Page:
At first, Saakashvili and his closest comrades in the party were alarmed by the words of the Prime Minister of Georgia, uttered during the visit to neighboring Armenia. Bidzina Ivanishvili made a number of statements, which caused a strong reaction among those who in recent years have become accustomed to consider the only correct and productive opinion of Mikhail Saakashvili. One of such statements by the head of the Georgian Cabinet of Ministers was that Tbilisi should follow the example of Yerevan in terms of establishing foreign policy relations. According to him, Armenia has been able to build a policy in which it has quite close contacts with both Western partners and Russia.
By the way, the words that Georgia should take an example from Armenia caused a rather controversial, if not to say negative reaction from the Azerbaijani diaspora in Georgia. Obviously, Ivanishvili, saying that it’s time to take an example from the multi-vector foreign policy of Yerevan, didn’t keep in mind the political disputes between Armenia and Azerbaijan, and had in mind only the choice between the West and Russia, but this did not interest his critics literally hit the head of the Georgian government.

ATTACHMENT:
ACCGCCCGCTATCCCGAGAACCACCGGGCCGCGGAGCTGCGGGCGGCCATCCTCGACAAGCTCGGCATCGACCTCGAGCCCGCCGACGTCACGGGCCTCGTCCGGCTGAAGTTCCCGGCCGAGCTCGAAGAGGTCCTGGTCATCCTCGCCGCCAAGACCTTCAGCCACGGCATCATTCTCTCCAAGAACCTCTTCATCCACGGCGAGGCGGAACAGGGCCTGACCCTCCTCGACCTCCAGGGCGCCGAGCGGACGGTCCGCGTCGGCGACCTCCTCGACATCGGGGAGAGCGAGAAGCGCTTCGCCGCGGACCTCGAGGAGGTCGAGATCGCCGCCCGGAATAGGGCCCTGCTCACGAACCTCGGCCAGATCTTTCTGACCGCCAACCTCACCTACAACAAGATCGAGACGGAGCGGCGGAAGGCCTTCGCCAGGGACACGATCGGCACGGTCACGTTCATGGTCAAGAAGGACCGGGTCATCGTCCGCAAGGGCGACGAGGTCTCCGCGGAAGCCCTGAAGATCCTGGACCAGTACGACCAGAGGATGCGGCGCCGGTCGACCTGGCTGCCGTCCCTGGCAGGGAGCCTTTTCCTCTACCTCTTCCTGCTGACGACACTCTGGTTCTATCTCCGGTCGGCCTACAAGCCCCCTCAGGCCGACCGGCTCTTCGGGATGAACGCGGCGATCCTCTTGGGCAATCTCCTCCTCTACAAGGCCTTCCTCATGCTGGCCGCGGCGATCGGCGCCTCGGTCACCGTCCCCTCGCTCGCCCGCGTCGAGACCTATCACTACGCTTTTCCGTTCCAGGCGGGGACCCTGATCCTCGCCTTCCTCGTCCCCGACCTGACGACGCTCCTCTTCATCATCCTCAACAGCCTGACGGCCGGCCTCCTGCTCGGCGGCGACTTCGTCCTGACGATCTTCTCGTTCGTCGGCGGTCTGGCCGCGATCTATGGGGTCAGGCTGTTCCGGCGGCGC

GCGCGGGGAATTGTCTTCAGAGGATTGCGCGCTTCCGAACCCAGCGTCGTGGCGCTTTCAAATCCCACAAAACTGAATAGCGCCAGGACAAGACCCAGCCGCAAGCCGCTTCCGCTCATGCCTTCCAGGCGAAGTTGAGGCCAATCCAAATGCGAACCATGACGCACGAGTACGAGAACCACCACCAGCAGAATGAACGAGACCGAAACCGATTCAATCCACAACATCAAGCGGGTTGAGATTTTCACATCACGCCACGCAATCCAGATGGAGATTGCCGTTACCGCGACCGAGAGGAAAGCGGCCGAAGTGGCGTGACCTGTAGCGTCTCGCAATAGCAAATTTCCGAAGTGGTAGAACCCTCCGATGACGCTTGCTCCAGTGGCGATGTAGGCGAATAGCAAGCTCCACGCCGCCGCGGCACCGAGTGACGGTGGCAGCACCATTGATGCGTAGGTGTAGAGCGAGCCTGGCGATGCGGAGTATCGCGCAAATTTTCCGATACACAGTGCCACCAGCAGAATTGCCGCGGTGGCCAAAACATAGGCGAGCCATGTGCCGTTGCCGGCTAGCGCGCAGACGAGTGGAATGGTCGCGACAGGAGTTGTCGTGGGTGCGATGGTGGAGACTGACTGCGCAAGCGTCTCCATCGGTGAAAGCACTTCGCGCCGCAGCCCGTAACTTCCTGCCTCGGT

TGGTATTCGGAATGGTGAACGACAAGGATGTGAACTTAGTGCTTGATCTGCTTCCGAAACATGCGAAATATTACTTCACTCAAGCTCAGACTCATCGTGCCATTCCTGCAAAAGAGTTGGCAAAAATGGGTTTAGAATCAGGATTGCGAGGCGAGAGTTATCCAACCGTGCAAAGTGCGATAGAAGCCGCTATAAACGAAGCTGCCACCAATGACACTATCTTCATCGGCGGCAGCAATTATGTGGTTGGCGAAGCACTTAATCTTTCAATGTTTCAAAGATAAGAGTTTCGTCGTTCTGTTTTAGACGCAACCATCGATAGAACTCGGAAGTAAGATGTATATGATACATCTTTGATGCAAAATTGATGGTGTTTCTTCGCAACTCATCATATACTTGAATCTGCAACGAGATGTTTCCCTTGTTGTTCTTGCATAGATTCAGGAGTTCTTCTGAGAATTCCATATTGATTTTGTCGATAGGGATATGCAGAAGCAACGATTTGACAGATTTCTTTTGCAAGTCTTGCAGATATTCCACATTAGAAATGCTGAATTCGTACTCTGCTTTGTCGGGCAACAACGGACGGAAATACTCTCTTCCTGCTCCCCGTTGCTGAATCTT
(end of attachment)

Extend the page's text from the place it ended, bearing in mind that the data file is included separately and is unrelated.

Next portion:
During his visit to Armenia, Ivanishvili expressed another thought, which sounded quite ambiguous from the point of view of opposition politicians. The prime minister, in particular, said that Georgia’s course towards North Atlantic integration will not change in the near future. It remains a mystery whether the Georgian Prime Minister meant that these relations will change somewhat later, or the words “in the near future,” as they say, flew out by sheer chance ... But anyway, the calls for Georgia to follow the example of Armenia and the words about the immutability of the “in the near future” of the pro-Western course gave the reason for the main opponent of Ivanishvili, President Saakashvili, to express the words that the prime minister is flirting with “militarist Russia, which occupies about 20% of Georgia’s territory”